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The Summer of 1968

Grandmother, Chris Crutcher

As the summer heat and long days fade into the colors of Fall, which is my favorite time of year, I find myself reminiscing of summers gone by; particularly the summer of 1968.  

This was my last summer in Shawnee Mission Kansas, where I grew up with grandparents, aunts, uncles, cousins close by, and it was as the beginning of a change I never imagined.  When the summer of 1968 ended, I was coming of age and it was the last time I thought and acted like a kid.  What-does-coming-of-age-mean

Crutcher Family 1966

In May 1969, my family moved to Riverside California and a new social culture was cast upon us. Gone were the carefree days of walking to the swimming pool with my sisters and neighborhood kids, catching fireflies at dusk, making up games, playing outside until my father stood on the back porch and whistled for us to return home and itching the chigger bites until they turned red.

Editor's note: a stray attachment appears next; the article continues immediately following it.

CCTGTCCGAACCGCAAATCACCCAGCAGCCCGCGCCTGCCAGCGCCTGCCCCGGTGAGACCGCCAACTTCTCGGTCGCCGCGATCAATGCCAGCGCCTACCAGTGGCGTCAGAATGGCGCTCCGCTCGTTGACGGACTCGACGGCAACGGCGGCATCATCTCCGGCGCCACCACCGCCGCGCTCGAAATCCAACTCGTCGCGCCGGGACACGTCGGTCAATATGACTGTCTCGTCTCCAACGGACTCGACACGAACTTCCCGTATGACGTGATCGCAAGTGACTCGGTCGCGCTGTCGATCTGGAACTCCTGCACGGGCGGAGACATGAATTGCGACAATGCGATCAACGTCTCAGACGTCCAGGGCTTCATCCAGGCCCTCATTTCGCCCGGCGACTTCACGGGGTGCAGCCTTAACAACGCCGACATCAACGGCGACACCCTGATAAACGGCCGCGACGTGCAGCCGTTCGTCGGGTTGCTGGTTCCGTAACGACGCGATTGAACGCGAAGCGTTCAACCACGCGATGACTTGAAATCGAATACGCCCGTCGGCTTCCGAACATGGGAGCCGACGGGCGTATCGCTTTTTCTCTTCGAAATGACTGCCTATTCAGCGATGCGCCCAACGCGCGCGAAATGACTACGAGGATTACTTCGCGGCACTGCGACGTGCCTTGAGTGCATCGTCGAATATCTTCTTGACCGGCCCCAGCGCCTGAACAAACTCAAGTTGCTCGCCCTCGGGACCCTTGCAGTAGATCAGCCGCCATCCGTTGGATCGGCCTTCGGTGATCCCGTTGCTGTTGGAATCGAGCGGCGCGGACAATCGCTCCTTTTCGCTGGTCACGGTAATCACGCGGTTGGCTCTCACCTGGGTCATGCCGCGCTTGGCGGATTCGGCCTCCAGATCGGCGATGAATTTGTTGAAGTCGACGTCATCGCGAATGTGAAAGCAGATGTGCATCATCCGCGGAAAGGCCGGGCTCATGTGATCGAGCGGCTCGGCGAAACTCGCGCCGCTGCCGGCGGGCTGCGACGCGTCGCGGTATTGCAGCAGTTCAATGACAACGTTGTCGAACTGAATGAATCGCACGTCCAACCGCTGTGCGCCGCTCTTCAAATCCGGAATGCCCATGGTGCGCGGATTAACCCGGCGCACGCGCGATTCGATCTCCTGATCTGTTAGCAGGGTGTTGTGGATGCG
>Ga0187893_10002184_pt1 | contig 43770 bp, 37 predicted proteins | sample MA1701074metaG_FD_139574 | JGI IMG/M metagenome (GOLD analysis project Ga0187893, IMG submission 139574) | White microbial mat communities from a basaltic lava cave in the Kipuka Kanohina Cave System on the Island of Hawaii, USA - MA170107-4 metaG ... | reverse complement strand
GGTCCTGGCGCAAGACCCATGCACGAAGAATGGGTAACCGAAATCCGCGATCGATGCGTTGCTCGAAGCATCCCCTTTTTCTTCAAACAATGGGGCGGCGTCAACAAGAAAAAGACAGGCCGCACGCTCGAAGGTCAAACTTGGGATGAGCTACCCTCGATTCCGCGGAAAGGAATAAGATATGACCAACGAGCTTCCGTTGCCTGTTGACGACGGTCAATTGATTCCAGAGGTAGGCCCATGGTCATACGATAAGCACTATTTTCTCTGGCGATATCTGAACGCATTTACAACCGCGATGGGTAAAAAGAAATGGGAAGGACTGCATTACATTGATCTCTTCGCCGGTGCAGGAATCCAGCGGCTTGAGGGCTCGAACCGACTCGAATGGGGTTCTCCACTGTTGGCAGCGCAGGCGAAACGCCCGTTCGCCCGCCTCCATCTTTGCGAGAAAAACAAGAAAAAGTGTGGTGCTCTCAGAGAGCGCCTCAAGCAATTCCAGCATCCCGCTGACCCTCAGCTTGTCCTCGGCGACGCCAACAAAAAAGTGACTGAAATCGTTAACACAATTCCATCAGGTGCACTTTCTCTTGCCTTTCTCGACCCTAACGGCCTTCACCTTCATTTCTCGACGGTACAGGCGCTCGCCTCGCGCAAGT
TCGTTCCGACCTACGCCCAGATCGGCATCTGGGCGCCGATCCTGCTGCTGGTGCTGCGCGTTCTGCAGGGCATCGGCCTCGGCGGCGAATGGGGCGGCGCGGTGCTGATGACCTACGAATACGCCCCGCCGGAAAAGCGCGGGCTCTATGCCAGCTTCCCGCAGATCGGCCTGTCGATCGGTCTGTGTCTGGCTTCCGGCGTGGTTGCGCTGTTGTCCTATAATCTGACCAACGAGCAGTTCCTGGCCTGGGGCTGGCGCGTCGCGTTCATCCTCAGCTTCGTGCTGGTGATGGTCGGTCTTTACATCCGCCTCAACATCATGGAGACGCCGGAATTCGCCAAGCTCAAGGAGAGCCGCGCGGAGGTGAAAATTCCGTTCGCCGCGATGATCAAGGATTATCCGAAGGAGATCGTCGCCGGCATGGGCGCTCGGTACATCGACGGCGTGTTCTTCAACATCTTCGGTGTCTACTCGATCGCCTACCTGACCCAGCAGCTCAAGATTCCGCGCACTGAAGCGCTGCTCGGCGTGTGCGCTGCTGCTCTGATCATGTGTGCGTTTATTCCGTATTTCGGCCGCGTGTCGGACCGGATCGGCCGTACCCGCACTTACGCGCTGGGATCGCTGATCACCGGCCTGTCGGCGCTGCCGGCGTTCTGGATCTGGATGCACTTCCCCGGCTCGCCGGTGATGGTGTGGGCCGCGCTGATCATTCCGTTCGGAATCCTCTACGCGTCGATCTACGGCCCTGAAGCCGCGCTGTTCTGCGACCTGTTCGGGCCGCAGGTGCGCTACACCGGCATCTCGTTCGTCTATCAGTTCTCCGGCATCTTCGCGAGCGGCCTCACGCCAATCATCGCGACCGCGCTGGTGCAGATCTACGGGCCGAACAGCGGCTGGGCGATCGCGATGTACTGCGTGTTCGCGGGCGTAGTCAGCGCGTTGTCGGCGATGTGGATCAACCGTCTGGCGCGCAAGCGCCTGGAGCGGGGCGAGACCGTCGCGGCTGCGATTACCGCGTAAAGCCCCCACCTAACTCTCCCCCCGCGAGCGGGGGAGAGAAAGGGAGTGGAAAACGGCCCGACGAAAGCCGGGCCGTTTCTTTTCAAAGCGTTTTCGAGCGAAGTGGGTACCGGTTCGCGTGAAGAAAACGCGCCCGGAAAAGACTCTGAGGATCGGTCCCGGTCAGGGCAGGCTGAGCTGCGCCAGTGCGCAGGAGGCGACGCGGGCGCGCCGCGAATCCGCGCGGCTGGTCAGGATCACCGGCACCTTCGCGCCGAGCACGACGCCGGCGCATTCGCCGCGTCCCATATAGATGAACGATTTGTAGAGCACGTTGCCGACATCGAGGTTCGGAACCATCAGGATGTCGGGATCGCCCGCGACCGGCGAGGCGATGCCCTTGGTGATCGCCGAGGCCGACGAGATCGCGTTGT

This is not an unusual story, we all become teenagers, priorities change and drama enters lives.  At age 13, in sunny California, I still went to the swimming pool with my girlfriends, but it was to get a tan, not get my hair wet and gossip.

I’m a Huntington’s disease advocate having lost my three (3) sisters-in-law to this horrific disease.  A group of HD advocates have formed a team to become a HDSA San Francisco Bay Area “Affiliate” to serve the HD community of 7.1 million.  The San Francisco Bay Area deserves to have a HDSA Chapter which we will hopefully become over the next couple of years.  What is Huntington’s disease

The nonfiction book, Watching Their Dance is available on many book websites and $7.00 is donated to HDSA every time the book is purchased.  https://www.amazon.com/-/e/B06ZY85776

We Can Never Lose Hope…….


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